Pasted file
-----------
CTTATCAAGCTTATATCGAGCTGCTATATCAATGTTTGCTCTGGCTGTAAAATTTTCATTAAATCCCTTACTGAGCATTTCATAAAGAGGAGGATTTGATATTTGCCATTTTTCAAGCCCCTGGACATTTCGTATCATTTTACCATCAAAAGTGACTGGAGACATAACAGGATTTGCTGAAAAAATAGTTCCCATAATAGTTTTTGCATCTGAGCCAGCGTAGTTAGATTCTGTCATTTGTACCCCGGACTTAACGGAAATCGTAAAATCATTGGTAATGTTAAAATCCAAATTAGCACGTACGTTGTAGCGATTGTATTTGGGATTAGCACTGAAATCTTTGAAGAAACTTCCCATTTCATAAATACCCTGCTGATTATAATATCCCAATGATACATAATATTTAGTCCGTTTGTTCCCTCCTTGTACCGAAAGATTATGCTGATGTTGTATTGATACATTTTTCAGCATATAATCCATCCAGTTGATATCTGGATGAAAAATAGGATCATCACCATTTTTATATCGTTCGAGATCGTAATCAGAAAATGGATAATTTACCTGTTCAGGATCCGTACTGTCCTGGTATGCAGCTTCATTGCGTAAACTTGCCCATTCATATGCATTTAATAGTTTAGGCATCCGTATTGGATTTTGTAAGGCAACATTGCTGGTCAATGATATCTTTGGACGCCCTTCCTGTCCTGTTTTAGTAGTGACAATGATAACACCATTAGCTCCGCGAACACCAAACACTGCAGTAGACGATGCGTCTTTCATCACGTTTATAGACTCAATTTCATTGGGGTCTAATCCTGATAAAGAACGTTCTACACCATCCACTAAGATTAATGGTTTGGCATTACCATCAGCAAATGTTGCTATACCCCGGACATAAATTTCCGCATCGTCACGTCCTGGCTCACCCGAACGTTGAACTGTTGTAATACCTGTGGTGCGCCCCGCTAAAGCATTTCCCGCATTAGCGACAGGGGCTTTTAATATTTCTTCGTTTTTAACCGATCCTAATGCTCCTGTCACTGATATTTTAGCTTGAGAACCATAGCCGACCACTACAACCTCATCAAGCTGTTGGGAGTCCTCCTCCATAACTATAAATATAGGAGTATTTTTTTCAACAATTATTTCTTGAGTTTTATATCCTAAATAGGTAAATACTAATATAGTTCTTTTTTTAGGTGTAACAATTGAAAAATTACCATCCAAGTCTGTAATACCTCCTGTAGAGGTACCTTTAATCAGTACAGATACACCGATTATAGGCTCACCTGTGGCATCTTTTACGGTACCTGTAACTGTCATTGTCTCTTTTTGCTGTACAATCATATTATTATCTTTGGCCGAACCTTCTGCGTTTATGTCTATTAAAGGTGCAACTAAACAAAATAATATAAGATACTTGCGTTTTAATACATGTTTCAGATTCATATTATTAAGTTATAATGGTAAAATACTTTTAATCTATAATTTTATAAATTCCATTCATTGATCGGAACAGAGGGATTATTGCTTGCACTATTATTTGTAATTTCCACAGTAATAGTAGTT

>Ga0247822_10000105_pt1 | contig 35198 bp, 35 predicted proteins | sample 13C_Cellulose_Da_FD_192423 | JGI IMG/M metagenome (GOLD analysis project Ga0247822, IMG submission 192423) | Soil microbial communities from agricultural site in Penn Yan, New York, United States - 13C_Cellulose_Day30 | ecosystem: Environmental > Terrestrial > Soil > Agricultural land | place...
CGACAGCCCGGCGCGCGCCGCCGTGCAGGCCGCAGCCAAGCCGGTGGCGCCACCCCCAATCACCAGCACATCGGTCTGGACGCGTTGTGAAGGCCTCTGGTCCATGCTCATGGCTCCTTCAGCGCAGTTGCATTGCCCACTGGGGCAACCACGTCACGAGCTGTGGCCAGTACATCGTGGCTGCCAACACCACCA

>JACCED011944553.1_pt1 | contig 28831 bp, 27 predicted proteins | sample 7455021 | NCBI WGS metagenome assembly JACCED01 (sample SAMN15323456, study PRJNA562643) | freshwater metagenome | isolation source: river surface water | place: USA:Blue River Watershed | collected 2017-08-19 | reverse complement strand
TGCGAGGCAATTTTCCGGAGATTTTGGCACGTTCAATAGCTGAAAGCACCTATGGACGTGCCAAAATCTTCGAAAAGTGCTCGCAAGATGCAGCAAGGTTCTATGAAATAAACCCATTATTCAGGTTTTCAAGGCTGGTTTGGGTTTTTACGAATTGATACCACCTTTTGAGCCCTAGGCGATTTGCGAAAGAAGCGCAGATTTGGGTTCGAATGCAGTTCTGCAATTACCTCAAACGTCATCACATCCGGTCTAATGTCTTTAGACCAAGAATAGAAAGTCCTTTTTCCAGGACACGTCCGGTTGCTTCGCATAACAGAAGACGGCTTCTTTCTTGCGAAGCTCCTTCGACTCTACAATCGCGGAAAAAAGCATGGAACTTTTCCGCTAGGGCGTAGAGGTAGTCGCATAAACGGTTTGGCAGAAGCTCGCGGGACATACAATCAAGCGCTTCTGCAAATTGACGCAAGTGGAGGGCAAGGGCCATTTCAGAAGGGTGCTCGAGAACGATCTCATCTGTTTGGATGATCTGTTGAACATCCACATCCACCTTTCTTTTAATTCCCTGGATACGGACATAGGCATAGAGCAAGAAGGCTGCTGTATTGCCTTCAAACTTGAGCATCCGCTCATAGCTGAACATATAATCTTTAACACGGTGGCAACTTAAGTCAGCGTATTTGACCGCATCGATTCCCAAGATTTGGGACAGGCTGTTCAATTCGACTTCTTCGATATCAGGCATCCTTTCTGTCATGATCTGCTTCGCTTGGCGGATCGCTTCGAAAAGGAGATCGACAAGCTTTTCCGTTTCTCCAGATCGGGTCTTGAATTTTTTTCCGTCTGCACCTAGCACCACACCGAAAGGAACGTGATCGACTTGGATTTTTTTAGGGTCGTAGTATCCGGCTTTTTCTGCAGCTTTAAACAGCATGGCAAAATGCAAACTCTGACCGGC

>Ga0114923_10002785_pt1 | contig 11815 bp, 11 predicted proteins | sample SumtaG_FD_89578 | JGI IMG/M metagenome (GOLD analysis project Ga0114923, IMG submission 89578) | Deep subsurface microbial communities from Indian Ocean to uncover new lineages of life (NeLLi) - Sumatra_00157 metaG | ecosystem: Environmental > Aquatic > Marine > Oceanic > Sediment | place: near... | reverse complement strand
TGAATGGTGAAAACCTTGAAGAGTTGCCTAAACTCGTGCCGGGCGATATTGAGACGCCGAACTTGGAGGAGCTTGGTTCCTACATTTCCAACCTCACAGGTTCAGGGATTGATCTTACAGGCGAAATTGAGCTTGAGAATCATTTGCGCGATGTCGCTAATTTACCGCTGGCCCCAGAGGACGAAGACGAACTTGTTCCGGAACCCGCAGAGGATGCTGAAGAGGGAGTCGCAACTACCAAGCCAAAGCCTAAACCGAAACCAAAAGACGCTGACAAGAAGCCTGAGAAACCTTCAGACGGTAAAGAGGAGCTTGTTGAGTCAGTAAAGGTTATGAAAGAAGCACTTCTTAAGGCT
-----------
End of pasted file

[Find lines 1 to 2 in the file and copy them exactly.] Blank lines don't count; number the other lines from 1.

CTTATCAAGCTTATATCGAGCTGCTATATCAATGTTTGCTCTGGCTGTAAAATTTTCATTAAATCCCTTACTGAGCATTTCATAAAGAGGAGGATTTGATATTTGCCATTTTTCAAGCCCCTGGACATTTCGTATCATTTTACCATCAAAAGTGACTGGAGACATAACAGGATTTGCTGAAAAAATAGTTCCCATAATAGTTTTTGCATCTGAGCCAGCGTAGTTAGATTCTGTCATTTGTACCCCGGACTTAACGGAAATCGTAAAATCATTGGTAATGTTAAAATCCAAATTAGCACGTACGTTGTAGCGATTGTATTTGGGATTAGCACTGAAATCTTTGAAGAAACTTCCCATTTCATAAATACCCTGCTGATTATAATATCCCAATGATACATAATATTTAGTCCGTTTGTTCCCTCCTTGTACCGAAAGATTATGCTGATGTTGTATTGATACATTTTTCAGCATATAATCCATCCAGTTGATATCTGGATGAAAAATAGGATCATCACCATTTTTATATCGTTCGAGATCGTAATCAGAAAATGGATAATTTACCTGTTCAGGATCCGTACTGTCCTGGTATGCAGCTTCATTGCGTAAACTTGCCCATTCATATGCATTTAATAGTTTAGGCATCCGTATTGGATTTTGTAAGGCAACATTGCTGGTCAATGATATCTTTGGACGCCCTTCCTGTCCTGTTTTAGTAGTGACAATGATAACACCATTAGCTCCGCGAACACCAAACACTGCAGTAGACGATGCGTCTTTCATCACGTTTATAGACTCAATTTCATTGGGGTCTAATCCTGATAAAGAACGTTCTACACCATCCACTAAGATTAATGGTTTGGCATTACCATCAGCAAATGTTGCTATACCCCGGACATAAATTTCCGCATCGTCACGTCCTGGCTCACCCGAACGTTGAACTGTTGTAATACCTGTGGTGCGCCCCGCTAAAGCATTTCCCGCATTAGCGACAGGGGCTTTTAATATTTCTTCGTTTTTAACCGATCCTAATGCTCCTGTCACTGATATTTTAGCTTGAGAACCATAGCCGACCACTACAACCTCATCAAGCTGTTGGGAGTCCTCCTCCATAACTATAAATATAGGAGTATTTTTTTCAACAATTATTTCTTGAGTTTTATATCCTAAATAGGTAAATACTAATATAGTTCTTTTTTTAGGTGTAACAATTGAAAAATTACCATCCAAGTCTGTAATACCTCCTGTAGAGGTACCTTTAATCAGTACAGATACACCGATTATAGGCTCACCTGTGGCATCTTTTACGGTACCTGTAACTGTCATTGTCTCTTTTTGCTGTACAATCATATTATTATCTTTGGCCGAACCTTCTGCGTTTATGTCTATTAAAGGTGCAACTAAACAAAATAATATAAGATACTTGCGTTTTAATACATGTTTCAGATTCATATTATTAAGTTATAATGGTAAAATACTTTTAATCTATAATTTTATAAATTCCATTCATTGATCGGAACAGAGGGATTATTGCTTGCACTATTATTTGTAATTTCCACAGTAATAGTAGTT

>Ga0247822_10000105_pt1 | contig 35198 bp, 35 predicted proteins | sample 13C_Cellulose_Da_FD_192423 | JGI IMG/M metagenome (GOLD analysis project Ga0247822, IMG submission 192423) | Soil microbial communities from agricultural site in Penn Yan, New York, United States - 13C_Cellulose_Day30 | ecosystem: Environmental > Terrestrial > Soil > Agricultural land | place...